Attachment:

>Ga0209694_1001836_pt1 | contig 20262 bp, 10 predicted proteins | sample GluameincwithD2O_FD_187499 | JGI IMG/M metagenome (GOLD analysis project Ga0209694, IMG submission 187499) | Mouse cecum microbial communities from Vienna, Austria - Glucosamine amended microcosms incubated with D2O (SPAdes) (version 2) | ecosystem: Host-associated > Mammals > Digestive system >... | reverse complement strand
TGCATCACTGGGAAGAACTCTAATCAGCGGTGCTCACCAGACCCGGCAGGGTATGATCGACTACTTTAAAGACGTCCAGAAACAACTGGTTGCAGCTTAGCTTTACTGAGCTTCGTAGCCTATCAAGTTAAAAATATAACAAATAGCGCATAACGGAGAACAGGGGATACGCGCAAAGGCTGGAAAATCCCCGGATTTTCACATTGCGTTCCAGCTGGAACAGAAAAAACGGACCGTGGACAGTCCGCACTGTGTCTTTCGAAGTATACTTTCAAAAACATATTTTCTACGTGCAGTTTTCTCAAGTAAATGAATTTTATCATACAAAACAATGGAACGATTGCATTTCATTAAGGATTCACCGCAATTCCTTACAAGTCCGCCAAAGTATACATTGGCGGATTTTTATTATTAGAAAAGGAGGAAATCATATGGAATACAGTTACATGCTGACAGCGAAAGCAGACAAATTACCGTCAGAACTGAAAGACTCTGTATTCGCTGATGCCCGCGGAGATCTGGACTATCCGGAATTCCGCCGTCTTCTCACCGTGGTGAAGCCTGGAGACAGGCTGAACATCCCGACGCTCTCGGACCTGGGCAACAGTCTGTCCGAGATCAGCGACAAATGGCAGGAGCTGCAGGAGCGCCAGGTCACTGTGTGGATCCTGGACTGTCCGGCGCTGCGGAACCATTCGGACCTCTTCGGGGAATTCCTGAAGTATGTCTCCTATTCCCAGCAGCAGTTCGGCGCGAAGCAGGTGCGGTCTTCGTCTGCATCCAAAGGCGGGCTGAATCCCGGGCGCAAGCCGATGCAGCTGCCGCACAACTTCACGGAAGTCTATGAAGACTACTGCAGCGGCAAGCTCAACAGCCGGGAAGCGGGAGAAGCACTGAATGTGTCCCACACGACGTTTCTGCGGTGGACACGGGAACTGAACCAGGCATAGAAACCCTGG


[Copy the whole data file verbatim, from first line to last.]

>Ga0209694_1001836_pt1 | contig 20262 bp, 10 predicted proteins | sample GluameincwithD2O_FD_187499 | JGI IMG/M metagenome (GOLD analysis project Ga0209694, IMG submission 187499) | Mouse cecum microbial communities from Vienna, Austria - Glucosamine amended microcosms incubated with D2O (SPAdes) (version 2) | ecosystem: Host-associated > Mammals > Digestive system >... | reverse complement strand
TGCATCACTGGGAAGAACTCTAATCAGCGGTGCTCACCAGACCCGGCAGGGTATGATCGACTACTTTAAAGACGTCCAGAAACAACTGGTTGCAGCTTAGCTTTACTGAGCTTCGTAGCCTATCAAGTTAAAAATATAACAAATAGCGCATAACGGAGAACAGGGGATACGCGCAAAGGCTGGAAAATCCCCGGATTTTCACATTGCGTTCCAGCTGGAACAGAAAAAACGGACCGTGGACAGTCCGCACTGTGTCTTTCGAAGTATACTTTCAAAAACATATTTTCTACGTGCAGTTTTCTCAAGTAAATGAATTTTATCATACAAAACAATGGAACGATTGCATTTCATTAAGGATTCACCGCAATTCCTTACAAGTCCGCCAAAGTATACATTGGCGGATTTTTATTATTAGAAAAGGAGGAAATCATATGGAATACAGTTACATGCTGACAGCGAAAGCAGACAAATTACCGTCAGAACTGAAAGACTCTGTATTCGCTGATGCCCGCGGAGATCTGGACTATCCGGAATTCCGCCGTCTTCTCACCGTGGTGAAGCCTGGAGACAGGCTGAACATCCCGACGCTCTCGGACCTGGGCAACAGTCTGTCCGAGATCAGCGACAAATGGCAGGAGCTGCAGGAGCGCCAGGTCACTGTGTGGATCCTGGACTGTCCGGCGCTGCGGAACCATTCGGACCTCTTCGGGGAATTCCTGAAGTATGTCTCCTATTCCCAGCAGCAGTTCGGCGCGAAGCAGGTGCGGTCTTCGTCTGCATCCAAAGGCGGGCTGAATCCCGGGCGCAAGCCGATGCAGCTGCCGCACAACTTCACGGAAGTCTATGAAGACTACTGCAGCGGCAAGCTCAACAGCCGGGAAGCGGGAGAAGCACTGAATGTGTCCCACACGACGTTTCTGCGGTGGACACGGGAACTGAACCAGGCATAGAAACCCTGG